Daniel Kraft, MD
Founder, FutureMed, is a Stanford and Harvard-trained physician-scientist, inventor, entrepreneur and innovator. Dr. Kraft has over 20 years of experience in clinical practice, biomedical research and healthcare innovation. He chairs the Medicine track for Singularity University and is Executive Director for FutureMed, a program that explores convergent, exponentially developing technologies and their potential in biomedicine and healthcare. Following his undergraduate degree at Brown and medical school at Stanford, Dr. Kraft was board certified in the Harvard combined Internal Medicine and Pediatrics residency program at Massachusetts General Hospital and Children’s Hospital Boston. He went on to complete Stanford fellowships in hematology/ oncology and bone marrow transplantation, and extensive research in stem cell biology and regenerative medicine. He has multiple scientific publications (including in Nature and Science) and medical device, immunology and stem cell-related patents through faculty positions with Stanford University School of Medicine and as clinical faculty for the pediatric bone marrow transplantation service at UCSF. Dr. Kraft recently founded IntelliMedicine, focused on enabling connected, data-driven and integrated personalized medicine. He is also the inventor of the MarrowMiner, an FDA-approved device for the minimally invasive harvesting of bone marrow, and founded RegenMed Systems, a company developing technologies to enable adult stem cell-based regenerative therapies. Daniel is an avid pilot and serves in the California Air National Guard as an officer and flight surgeon with an F-16 fighter Squadron. He has conducted research on aerospace medicine that was published with NASA, with whom he was a finalist for astronaut selection.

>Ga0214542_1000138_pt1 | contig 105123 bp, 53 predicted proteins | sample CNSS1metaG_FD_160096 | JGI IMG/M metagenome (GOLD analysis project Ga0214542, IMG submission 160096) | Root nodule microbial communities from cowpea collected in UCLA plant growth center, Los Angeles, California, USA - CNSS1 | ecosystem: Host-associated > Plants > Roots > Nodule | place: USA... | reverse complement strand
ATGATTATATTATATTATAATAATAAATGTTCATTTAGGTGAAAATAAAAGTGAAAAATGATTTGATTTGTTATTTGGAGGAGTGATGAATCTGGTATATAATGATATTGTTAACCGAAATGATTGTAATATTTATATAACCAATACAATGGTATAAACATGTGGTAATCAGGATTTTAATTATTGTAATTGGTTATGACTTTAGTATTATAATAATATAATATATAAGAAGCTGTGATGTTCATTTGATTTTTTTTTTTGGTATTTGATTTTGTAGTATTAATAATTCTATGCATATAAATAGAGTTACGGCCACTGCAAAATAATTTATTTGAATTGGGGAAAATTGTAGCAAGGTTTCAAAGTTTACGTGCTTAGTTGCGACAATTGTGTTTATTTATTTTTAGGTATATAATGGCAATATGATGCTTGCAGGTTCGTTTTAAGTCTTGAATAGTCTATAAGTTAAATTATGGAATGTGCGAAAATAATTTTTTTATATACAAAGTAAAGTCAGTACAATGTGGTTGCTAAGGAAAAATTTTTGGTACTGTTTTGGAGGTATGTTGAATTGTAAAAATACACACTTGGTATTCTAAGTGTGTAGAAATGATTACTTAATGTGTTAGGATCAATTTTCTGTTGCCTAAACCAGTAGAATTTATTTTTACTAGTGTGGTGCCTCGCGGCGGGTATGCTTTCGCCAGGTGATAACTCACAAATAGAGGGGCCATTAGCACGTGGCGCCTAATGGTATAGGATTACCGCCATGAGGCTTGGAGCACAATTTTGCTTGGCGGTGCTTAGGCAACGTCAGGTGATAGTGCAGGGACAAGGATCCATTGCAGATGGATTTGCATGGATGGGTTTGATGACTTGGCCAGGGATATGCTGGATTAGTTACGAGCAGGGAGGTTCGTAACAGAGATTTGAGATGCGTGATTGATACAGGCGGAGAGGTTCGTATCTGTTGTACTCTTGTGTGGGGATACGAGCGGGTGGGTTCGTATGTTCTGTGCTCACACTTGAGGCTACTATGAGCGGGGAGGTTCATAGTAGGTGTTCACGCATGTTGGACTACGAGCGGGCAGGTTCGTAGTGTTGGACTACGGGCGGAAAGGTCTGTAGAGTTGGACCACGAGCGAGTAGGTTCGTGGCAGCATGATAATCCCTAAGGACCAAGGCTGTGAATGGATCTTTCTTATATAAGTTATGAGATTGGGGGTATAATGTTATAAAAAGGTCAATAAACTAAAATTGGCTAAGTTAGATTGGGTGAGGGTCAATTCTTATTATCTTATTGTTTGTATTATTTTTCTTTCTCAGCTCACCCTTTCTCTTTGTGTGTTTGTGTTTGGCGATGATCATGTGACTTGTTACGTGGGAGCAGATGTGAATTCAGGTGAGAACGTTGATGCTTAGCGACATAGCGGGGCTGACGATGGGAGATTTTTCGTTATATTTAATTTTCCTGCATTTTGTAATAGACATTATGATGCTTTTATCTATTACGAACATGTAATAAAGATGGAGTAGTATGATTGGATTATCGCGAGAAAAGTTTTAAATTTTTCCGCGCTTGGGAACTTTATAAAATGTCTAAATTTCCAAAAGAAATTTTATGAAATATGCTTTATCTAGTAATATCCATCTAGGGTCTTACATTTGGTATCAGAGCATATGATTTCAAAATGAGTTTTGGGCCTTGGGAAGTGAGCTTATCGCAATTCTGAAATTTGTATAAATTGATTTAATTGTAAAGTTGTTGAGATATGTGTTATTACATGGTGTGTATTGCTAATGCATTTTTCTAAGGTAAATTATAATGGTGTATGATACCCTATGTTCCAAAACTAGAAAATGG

Damaged Care: The Musical Comedy About Health Care in America, written and performed by Greg LaGana, M.D., and Barry Levy, M.D., highlights issues of concern to healthcare workers, patients, and others.
SENSOREE crafts wearable technology and interactive installations promoting 'extimacy' or externalized intimacy.